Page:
MT v. JT, Superior Court of New Jersey, Appellate Division, United States (22 March 1976)
Following a divorce, the plaintiff sued the defendant for marital maintenance and support. The trial court ordered the defendant to support the plaintiff. The defendant appealed, arguing that the marriage was a nullity on the grounds that the plaintiff, a transgender woman, had been born a man.
The plaintiff was born biologically male but identified as female. In 1971, with the financial support of the defendant, the plaintiff had sex reassignment surgery. Following surgery, she successfully applied to change her birth certificate to reflect her female gender. In 1972 the plaintiff and defendant married. They separated in 1974 and eventually divorced. The plaintiff then sued for support.
Whether a marriage between a man and a transgender woman was legally valid.
Anonymous v. Anonymous, New York Supreme Court, United States, 1971 (declaring that marriage ceremony between two males, one of whom later had sexual reassignment surgery, had no legal effect, such that parties were never bound by a marital contract; finding that whether one of the parties subsequently became a female was irrelevant).
Anonymous v. Weiner, New York Supreme Court, United States, 1966; Hartin v. Director of the Bureau of Record and Statistics, New York Supreme Court, United States, 1973 (denying recognition to transgender women).
Corbett v. Corbett (Otherwise Ashley), Probate, Divorce and Admiralty Division, United Kingdom, 1970 (holding that sex was biologically fixed at birth and could not be changed by medical or surgical means).
Reasoning of the Court
Both parties relied on expert evidence from medical practitioners to support their arguments.
The defendant argued that because the plaintiff had been born anatomically male and did not, and naturally could not, for marital purposes, possess female sexual organs, she could not be considered female. The centrepiece of the defendant’s argument was that gender was fixed at birth.
The plaintiff presented contrary expert evidence to suggest that, through the medical treatment she has received, her psychological and physical sex now corresponded to the extent that she should be legally recognised as female for marital purposes.
The Court opened its discussion by considering and rejecting the landmark English decision of Corbett v. Corbett. In Corbett the court had held that “biological sexual constitution” was fixed at birth and principally determinable by physical criteria. The Court rejected that view, stating that it stemmed from “a fundamentally different understanding of what is meant by ‘sex’ for marital purposes”. In contrast to Corbett, the Court stated:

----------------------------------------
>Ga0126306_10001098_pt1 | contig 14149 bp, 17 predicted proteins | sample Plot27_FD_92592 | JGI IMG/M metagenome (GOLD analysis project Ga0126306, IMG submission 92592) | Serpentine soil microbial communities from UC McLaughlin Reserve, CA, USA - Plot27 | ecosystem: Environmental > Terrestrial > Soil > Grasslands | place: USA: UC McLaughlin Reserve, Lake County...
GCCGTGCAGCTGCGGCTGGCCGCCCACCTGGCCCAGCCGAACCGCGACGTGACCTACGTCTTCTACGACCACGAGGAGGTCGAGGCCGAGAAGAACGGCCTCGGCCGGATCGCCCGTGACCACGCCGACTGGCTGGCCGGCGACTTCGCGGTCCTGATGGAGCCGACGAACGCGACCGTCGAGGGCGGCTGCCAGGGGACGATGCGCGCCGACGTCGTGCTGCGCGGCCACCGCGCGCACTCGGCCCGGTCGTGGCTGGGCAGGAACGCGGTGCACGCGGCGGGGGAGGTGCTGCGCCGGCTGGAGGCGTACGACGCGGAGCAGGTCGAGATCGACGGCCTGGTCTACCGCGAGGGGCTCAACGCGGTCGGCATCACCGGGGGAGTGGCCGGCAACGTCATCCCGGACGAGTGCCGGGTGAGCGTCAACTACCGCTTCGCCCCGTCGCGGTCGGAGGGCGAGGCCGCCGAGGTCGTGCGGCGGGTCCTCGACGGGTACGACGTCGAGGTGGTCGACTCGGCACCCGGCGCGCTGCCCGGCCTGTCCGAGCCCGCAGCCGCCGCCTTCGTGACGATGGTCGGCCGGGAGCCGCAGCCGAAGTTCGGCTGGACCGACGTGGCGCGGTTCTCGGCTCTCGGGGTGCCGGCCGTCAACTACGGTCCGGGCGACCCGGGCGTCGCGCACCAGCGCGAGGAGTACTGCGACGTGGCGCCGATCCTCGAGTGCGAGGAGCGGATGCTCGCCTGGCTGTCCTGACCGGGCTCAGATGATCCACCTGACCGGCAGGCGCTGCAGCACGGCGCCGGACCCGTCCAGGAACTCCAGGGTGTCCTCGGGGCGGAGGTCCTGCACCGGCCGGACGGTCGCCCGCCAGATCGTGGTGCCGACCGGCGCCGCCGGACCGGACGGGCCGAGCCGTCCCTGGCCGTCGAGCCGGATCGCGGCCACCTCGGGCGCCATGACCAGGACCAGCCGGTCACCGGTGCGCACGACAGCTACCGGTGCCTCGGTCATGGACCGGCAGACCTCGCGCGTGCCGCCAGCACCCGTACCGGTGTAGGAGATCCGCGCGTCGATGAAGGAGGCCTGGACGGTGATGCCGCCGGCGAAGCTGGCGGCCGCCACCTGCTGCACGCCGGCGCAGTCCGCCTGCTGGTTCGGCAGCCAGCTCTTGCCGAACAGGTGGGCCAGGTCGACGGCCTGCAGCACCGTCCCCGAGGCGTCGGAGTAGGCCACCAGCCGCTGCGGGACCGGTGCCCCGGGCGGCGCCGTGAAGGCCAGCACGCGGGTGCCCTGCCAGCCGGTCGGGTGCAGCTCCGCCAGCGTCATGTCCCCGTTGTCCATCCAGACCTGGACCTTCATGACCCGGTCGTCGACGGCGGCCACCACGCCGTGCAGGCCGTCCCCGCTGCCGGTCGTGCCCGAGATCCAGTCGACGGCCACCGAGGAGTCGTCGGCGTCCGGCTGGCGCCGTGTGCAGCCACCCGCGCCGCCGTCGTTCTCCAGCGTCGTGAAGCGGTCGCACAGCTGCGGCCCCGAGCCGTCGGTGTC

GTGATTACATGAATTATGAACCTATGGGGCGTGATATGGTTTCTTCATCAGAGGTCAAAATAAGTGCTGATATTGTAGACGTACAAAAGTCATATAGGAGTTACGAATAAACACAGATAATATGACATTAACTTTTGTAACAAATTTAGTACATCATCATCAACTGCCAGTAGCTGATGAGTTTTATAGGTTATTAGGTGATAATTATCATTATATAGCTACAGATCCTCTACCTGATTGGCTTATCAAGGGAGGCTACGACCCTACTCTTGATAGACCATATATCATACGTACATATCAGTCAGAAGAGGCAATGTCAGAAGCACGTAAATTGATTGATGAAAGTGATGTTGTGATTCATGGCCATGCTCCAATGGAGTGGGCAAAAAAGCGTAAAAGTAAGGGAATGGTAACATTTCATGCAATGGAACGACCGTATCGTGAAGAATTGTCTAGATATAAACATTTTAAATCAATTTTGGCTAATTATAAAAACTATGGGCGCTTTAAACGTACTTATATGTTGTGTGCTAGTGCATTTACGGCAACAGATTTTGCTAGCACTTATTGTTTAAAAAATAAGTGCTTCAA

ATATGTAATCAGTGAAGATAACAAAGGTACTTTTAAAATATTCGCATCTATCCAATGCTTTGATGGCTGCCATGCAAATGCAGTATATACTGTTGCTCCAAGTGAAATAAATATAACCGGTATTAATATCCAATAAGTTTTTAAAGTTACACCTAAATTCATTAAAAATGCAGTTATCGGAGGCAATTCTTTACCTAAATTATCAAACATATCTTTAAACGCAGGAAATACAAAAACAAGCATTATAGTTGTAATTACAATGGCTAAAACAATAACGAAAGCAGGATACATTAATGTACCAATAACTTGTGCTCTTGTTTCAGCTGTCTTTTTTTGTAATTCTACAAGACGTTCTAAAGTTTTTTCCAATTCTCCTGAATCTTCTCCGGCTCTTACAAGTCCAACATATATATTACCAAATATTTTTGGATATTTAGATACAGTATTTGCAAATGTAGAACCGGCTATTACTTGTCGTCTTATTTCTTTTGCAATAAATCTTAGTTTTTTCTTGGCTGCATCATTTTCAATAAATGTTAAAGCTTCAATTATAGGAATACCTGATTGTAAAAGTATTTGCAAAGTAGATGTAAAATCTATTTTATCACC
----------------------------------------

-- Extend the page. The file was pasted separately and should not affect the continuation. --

The evidence and authority which we have examined, however, show that a person’s sex or sexuality embraces an individual’s gender, that is, one’s self-image, the deep psychological or emotional sense of sexual identity and character.
The Court was willing to accept that the plaintiff’s consistent and profound emotional connection to a female gender identity, coupled with her post-operative physical and sexual identity, was sufficient to consider her to be female for the purpose of marriage. The Court concluded that “for marital purposes if the anatomical or genital features of a genuine transsexual are made to conform to the person’s gender, psyche or psychological sex, then identity by sex must be governed by the congruence of these standards”.
In making this finding, the Court placed particular emphasis on the “success” of the sex reassignment surgery. Not only did the Court require the plaintiff to have a stable and unwavering female gender identity, it also required that the medical procedures that she had undertaken had successfully created a physical sexual ability that reflected that of the female sex. The Court stated:
If such sex reassignment surgery is successful and the postoperative transsexual is, by virtue of medical treatment, thereby possessed of the full capacity to function sexually as a male or female, as the case may be, we perceive no legal barrier, cognizable social taboo, or reason grounded in public policy to prevent that person’s identification at least for purposes of marriage to the sex finally indicated.
The Court referred to the judgment of the trial judge in concluding that, rather than conducting an identity charade, the plaintiff was attempting to “remove any false facade”. In summing up, the Court held that such recognition would “promote the individual’s quest for inner peace and personal happiness, while in no way disserving any societal interest, principle of public order of precept of morality”.
The Court affirmed the decision of the court below and found for the plaintiff, holding the plaintiff was female when she married the defendant and that as such the defendant was obliged to support her following their divorce.
MT v. JT, Superior Court of New Jersey, Appellate Division, United States (full text of judgment, PDF)